So let’s get the awkward bit out of the way first, this blog is going to be about death. No-one likes to talk about death but sadly, the facts of life are that we are all going to experience our loved ones dying and we are all going to die ourselves one day. Death can be a taboo subject to talk about but we really should talk about it more – it is the one thing that every human being is going to experience!
One of the biggest questions we often think about in relation to our inevitable end to life on this earth is: how do I want to be remembered? Do I want a grave for my family to visit? Do I want my name on a bench? Do I want to be cremated and have my ashes scattered in a place special to me?
All of these things seem weird to think about, especially, if like me, you are in your 20s! However, making a will (no matter your age) is so important to make life easier for your loved ones when it is your time to go. The intricate maze of will making can seem daunting but here https://beyond.life/make-will-online/ is a free, easy to use, online service! Once written your will is able to be updated any time as your life circumstances change (for example, if you have children).
Before you start making your will you need to decide two important things:
Who will be the executor of your will? This is the person who will find your will after your death (so you need to tell them where it is!) and will make sure all your wishes are taken care of. You should choose someone that you trust… and if possible, someone you know won’t be daunted at speaking with solicitors and organising all your possessions!
If you have children, who will be the guardian of them? If you and your partner die before your child is 18, you have to name someone who will be the legal guardian of your children.
With making these decisions – make sure you ask the people involved!! It might be a bit of a shock if you haven’t!
When making a will, the first and most important thing to think about are your family and friends. Writing out any wishes about your funeral and resting place will make the difficult time of grief much easier for your family. Think about where you think they would like to go to remember you.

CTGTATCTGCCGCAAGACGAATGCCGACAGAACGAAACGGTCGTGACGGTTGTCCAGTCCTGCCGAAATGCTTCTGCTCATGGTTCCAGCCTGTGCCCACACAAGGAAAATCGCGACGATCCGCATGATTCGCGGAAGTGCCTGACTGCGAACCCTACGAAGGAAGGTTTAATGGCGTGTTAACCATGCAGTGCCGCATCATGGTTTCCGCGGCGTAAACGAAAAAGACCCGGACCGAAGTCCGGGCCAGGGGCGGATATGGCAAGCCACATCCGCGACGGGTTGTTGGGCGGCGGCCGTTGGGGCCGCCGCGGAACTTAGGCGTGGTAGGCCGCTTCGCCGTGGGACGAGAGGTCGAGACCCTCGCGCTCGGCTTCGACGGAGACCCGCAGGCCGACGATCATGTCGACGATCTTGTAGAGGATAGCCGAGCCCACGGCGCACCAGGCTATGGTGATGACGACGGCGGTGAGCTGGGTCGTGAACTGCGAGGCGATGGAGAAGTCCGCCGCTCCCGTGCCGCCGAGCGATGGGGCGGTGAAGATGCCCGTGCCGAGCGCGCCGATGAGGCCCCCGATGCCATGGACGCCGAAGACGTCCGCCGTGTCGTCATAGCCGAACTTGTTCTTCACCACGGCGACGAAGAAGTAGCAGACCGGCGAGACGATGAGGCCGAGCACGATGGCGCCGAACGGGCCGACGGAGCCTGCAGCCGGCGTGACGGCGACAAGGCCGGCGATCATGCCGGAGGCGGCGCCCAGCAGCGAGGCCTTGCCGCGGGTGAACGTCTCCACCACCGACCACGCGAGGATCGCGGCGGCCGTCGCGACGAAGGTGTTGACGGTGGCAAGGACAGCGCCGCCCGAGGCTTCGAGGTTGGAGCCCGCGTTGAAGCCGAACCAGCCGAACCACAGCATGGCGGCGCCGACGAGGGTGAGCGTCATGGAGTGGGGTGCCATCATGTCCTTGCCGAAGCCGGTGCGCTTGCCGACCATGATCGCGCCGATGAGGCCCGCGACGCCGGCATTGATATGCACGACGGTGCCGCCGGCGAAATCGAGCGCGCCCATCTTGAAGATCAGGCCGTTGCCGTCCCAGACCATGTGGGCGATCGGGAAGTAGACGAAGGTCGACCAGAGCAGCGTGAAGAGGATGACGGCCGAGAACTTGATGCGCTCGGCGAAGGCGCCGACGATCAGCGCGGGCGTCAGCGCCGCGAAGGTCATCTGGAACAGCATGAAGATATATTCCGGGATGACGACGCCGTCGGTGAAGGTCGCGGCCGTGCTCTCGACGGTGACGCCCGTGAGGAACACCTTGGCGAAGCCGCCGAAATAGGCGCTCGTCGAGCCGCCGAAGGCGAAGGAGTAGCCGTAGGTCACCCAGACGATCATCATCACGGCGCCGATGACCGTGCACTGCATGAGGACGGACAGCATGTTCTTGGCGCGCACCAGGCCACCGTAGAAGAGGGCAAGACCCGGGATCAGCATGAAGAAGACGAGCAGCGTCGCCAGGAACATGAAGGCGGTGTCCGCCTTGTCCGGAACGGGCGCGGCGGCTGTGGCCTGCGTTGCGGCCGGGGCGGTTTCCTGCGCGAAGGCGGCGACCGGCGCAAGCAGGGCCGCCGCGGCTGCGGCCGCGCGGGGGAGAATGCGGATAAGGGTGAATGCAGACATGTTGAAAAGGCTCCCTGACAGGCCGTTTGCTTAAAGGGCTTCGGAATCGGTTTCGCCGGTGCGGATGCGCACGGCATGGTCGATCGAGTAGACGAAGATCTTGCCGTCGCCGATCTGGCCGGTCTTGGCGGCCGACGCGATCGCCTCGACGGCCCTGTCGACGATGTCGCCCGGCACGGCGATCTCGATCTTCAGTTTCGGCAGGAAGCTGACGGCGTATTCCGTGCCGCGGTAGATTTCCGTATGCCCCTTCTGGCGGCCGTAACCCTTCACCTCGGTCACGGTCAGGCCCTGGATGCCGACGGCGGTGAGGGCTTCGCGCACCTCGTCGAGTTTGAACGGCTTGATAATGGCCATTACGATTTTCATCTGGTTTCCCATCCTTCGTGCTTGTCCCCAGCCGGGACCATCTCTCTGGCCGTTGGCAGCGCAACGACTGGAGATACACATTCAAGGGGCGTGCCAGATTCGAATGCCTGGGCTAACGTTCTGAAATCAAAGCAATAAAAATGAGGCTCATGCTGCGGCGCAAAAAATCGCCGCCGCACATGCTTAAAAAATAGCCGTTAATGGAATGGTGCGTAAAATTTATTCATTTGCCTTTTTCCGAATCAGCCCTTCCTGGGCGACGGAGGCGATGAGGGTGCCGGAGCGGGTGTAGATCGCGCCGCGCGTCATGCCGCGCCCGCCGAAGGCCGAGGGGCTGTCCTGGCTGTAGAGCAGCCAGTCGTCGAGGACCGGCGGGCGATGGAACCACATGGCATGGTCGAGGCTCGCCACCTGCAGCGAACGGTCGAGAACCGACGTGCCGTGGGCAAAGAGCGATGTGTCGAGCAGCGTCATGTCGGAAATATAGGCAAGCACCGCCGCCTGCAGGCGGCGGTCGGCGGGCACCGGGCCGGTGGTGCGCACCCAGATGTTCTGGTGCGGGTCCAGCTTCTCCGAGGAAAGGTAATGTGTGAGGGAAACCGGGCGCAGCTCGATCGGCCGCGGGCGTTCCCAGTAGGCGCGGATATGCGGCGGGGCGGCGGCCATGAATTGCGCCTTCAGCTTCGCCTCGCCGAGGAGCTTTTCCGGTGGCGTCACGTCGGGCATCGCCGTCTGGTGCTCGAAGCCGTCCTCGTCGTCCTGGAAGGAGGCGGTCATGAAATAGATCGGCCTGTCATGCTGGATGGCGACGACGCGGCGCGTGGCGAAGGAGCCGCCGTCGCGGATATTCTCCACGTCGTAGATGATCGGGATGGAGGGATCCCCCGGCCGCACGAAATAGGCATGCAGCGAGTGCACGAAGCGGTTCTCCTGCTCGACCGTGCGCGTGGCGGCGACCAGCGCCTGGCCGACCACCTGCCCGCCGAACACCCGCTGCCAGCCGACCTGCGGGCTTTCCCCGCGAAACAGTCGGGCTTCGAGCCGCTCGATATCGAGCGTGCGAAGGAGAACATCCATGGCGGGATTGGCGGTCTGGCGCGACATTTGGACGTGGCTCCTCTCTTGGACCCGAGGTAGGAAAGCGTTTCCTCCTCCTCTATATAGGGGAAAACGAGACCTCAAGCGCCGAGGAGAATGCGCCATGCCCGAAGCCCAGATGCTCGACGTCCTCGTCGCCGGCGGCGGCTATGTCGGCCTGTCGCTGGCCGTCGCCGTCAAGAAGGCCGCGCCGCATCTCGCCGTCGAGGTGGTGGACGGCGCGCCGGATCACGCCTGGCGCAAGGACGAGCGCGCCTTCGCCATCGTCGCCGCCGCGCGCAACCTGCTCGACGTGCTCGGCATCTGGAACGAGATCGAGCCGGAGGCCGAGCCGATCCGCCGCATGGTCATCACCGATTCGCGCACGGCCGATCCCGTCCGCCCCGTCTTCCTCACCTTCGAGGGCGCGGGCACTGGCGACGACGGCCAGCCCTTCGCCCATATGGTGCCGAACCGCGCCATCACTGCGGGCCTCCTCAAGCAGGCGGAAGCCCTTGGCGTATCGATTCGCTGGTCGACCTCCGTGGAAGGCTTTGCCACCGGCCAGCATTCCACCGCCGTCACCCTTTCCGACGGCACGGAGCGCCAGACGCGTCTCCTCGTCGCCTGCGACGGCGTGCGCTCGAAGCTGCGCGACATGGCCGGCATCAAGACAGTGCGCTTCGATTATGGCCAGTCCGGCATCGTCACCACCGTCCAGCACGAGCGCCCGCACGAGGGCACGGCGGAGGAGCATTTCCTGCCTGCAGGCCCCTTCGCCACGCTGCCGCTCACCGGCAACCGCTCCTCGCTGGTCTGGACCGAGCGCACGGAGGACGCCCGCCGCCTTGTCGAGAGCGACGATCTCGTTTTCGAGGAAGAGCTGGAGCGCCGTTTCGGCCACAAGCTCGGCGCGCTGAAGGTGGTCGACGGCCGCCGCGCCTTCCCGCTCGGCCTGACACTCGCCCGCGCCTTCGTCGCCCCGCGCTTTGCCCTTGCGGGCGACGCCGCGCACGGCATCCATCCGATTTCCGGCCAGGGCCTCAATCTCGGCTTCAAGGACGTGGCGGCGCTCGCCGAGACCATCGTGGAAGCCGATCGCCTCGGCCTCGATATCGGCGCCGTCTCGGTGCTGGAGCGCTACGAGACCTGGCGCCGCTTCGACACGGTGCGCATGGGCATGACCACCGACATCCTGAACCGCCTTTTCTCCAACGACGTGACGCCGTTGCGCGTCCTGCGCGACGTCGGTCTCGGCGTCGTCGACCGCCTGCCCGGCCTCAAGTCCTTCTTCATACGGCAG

You also need to think about who will receive your estate. Now estate sounds like a very grand word but I am assuming most of you reading this probably don’t own multiple properties across the world! Estate simply means – “everything you own” – even if it is just a savings account, a Pokemon card collection and all the things in your house! So you need to decide who you want these things to go to.
After making sure your family and friends have been left what they need, the last thing to consider is – do you want to leave part of your estate to charity? This is called ‘Legacy Giving’. Leaving something to charity means your legacy can live on in more ways than how your family and friends may choose to remember you. Your legacy will not only be the memories made with your friends and family but also the difference you have made to the lives of the beneficiaries of the charity you choose to support.
Recent legacy donations have made a huge difference to the lives of orphans and vulnerable mums in Russia. They have enabled Love Russia to:
Support a new safe house for orphans leaving their orphanage, meaning they don’t become homeless.
Extend our crisis centre for vulnerable mums, meaning we can help many more families in desperate need.
These projects will help to turn the lives around of young people in desperate situations and will benefit 100s of orphans and young mums over the years to come.
Imagine that being part of your legacy! That you have not only made happy memories with your loved ones… but you are helping those in desperate need even after you are gone.
To find out more about how leaving a legacy can help Love Russia – or how to update your will if you already have one, then visit http://www.loverussia.org/legacy-giving